I usually don’t go on philosophical tangents, preferring to narrate some terribly embarrassing experiences of mine instead. But today I’m feeling a bit whimsical, so please entertain me.
As Shakespeare once had famously written, “All the world’s a stage. And all the men and women merely players.” And as those very self-important players, we tend to view our own role as being the most important in whatever situation or drama that we find ourselves in. After all, we do play the leading role in our own lives. And whether or not we are taking direct action in shaping our own fate, we always are aware of the personal consequences of inaction. We normally view our own misfortune and anguish as far more pressing and tragic than if the same were to happen to others.
Although we have gained the virtue of empathy, we remain and will always be the center of our own intellectual universes. Indeed, we often like to think that we are the most powerful, intelligent, and invulnerable beings that have ever graced the planet. For instance, if you imagined yourself in the plot of some gruesome horror movie, you would most likely see yourself as the gritty, intelligent protagonist who eventually bests the odds and vanquishes the monster (If that ever happens in horror movies).
It is for this reason that our ego is so bitingly stung whenever our own superior intelligence and capabilities either come under harsh scrutiny or are compared to a worthy opponent’s. Let us examine the following circumstances, shall we?
In terms of harsh scrutiny, such a scenario would occur in a classroom setting. The teacher, being a tremendously well-read man, will ask his students a question to which no one knows the answer. And once he has done so, he will be met with ominous silence, as dozens of intelligent young minds attempt to craft a logical answer and tragically fail, making themselves look like fools instead. Yes, occasionally, there is some mind far brighter than the rest, but really. How often does that occur?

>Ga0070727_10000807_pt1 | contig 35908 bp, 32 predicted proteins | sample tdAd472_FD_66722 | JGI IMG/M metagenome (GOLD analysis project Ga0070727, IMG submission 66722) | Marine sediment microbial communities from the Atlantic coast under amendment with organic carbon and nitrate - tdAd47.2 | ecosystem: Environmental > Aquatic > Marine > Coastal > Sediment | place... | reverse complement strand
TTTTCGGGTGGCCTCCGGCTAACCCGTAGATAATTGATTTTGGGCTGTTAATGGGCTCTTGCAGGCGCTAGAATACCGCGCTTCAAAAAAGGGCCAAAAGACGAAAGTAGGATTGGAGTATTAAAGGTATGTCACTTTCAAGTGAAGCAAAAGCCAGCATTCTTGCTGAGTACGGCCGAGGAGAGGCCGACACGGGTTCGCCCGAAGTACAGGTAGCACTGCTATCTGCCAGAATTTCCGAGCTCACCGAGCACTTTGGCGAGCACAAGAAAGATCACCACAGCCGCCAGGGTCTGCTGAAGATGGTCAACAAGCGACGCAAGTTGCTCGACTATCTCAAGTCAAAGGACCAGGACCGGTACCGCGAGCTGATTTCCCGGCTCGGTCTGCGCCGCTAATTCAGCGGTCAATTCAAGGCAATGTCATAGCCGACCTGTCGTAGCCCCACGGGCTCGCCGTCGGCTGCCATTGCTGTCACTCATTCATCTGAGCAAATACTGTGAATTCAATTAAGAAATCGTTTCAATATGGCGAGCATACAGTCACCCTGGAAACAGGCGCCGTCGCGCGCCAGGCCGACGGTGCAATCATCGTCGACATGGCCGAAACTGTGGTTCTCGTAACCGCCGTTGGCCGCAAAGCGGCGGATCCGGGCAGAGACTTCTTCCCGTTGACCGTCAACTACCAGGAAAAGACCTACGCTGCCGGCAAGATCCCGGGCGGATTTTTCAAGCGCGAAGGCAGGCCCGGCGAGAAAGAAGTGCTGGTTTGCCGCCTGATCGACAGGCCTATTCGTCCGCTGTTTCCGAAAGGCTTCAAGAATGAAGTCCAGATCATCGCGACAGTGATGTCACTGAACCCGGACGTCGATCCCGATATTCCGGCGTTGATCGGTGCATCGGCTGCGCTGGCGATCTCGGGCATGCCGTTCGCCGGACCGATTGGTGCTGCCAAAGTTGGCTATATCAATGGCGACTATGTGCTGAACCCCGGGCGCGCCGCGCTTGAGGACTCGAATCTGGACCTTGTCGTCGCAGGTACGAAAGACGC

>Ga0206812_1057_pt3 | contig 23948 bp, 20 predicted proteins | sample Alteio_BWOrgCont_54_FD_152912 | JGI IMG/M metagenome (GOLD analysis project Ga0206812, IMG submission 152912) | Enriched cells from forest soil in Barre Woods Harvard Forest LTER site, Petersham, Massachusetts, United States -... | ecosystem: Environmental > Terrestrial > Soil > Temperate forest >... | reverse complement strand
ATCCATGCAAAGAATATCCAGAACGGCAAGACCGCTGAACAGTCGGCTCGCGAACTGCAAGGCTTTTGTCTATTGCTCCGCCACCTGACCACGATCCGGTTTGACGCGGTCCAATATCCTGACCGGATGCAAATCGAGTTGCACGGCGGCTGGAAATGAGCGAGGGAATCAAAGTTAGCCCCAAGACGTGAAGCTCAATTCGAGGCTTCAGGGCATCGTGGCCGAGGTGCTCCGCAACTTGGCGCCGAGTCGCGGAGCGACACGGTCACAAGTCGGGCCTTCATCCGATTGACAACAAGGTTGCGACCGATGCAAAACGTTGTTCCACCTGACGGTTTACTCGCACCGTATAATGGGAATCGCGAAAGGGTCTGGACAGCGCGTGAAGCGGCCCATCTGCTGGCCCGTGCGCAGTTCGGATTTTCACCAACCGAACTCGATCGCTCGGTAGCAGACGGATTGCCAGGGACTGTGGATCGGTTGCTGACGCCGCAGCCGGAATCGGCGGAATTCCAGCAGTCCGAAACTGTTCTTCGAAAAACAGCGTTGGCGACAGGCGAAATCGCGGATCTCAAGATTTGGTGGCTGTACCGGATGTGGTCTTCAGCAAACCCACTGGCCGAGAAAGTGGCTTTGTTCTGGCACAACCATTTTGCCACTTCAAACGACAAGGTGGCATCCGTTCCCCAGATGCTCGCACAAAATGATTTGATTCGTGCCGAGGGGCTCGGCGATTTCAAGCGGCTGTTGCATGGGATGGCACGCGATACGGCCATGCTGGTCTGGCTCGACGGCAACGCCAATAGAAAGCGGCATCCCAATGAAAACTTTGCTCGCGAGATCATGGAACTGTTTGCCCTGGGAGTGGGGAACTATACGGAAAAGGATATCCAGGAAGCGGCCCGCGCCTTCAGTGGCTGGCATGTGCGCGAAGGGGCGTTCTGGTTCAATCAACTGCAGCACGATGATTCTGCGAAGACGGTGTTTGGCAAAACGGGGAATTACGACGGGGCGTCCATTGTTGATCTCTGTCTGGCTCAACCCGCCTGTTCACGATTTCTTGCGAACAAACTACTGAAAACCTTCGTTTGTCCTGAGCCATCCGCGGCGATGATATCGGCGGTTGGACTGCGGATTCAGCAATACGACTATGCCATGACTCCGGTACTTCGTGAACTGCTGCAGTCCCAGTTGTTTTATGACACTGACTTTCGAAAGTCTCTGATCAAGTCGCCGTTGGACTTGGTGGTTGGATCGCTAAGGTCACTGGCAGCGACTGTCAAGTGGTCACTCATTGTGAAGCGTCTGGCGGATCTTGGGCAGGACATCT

And so, the first undermining of our immense self-importance is ignorance and having someone older than you point it out. The humiliation and anger we experience at being corrected or incorrect can be assuaged by a healthy understanding of our own limitations. Additionally, we should be unafraid to learn from our previous mistakes, so that, perhaps, we may be the shining star at some point. At that same question, your hand will shoot up from the masses, and you shall bellow the answer in the utmost glory of being the brightest (Unless you still have the answer wrong. In which case, that would be really embarrassing).
In the second scenario where our self-confidence is undermined, a superior and worthy opponent causes you to lose faith in your abilities, leading you to self-doubt and dissatisfaction. Now, this person could be doing this either knowingly or unknowingly. But the intentions of the said individual are unimportant. What is important is your reaction to it. If we respond with despair, anger, bitterness, or envy, then we essentially guarantee ourselves negative feelings and stress. If, however, we strive to commend our friend’s superior skills and come to terms with the fact that we are imperfect, we have better chances at sparing ourselves from some grief and developing a more positive outlook.
Therefore, from what I’ve gathered from my spontaneous musings, the only to mitigate the ego-wounding effects of ignorance and competition is to develop humility, or a modest outlook of your own skills. This way, you will not feel stung whenever your own intelligence or skills come into question or if you encounter an individual whose skills may trump your own. In essence, hurrah for humility!